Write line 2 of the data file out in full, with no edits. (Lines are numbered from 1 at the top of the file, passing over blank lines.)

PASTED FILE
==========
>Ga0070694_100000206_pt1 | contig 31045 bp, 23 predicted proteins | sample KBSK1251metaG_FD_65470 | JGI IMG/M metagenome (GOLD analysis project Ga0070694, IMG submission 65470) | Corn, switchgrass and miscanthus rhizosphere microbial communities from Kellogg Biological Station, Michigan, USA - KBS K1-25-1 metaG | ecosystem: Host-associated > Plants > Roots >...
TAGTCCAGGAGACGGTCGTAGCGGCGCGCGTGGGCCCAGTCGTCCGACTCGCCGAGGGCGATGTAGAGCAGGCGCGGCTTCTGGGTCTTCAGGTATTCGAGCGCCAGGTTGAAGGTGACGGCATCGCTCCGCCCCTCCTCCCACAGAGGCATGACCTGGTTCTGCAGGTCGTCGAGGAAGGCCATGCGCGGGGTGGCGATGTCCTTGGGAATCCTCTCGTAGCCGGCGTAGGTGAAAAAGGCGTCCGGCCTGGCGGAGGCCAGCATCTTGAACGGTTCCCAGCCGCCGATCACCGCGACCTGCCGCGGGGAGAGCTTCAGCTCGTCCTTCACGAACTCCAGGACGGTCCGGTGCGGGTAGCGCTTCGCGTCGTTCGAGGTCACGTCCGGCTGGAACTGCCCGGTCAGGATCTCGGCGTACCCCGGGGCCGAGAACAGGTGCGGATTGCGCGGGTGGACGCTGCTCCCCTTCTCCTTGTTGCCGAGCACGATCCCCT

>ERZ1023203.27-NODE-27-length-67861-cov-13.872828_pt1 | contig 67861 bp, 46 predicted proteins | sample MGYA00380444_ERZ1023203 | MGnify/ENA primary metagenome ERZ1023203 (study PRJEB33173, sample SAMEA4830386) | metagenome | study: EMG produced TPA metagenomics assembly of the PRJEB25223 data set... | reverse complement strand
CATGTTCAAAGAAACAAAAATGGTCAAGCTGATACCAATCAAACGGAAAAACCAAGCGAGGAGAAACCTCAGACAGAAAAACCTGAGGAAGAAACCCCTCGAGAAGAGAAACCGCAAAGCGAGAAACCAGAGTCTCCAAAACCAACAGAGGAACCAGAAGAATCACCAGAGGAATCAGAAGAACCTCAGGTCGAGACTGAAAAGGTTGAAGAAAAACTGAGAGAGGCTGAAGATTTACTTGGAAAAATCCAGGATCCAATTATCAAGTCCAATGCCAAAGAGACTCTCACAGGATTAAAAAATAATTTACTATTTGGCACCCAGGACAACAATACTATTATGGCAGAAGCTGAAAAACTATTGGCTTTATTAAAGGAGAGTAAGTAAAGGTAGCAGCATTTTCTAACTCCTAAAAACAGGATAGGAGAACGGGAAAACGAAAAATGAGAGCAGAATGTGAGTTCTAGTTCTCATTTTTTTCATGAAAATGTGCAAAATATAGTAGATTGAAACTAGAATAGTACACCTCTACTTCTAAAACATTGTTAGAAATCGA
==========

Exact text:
TAGTCCAGGAGACGGTCGTAGCGGCGCGCGTGGGCCCAGTCGTCCGACTCGCCGAGGGCGATGTAGAGCAGGCGCGGCTTCTGGGTCTTCAGGTATTCGAGCGCCAGGTTGAAGGTGACGGCATCGCTCCGCCCCTCCTCCCACAGAGGCATGACCTGGTTCTGCAGGTCGTCGAGGAAGGCCATGCGCGGGGTGGCGATGTCCTTGGGAATCCTCTCGTAGCCGGCGTAGGTGAAAAAGGCGTCCGGCCTGGCGGAGGCCAGCATCTTGAACGGTTCCCAGCCGCCGATCACCGCGACCTGCCGCGGGGAGAGCTTCAGCTCGTCCTTCACGAACTCCAGGACGGTCCGGTGCGGGTAGCGCTTCGCGTCGTTCGAGGTCACGTCCGGCTGGAACTGCCCGGTCAGGATCTCGGCGTACCCCGGGGCCGAGAACAGGTGCGGATTGCGCGGGTGGACGCTGCTCCCCTTCTCCTTGTTGCCGAGCACGATCCCCT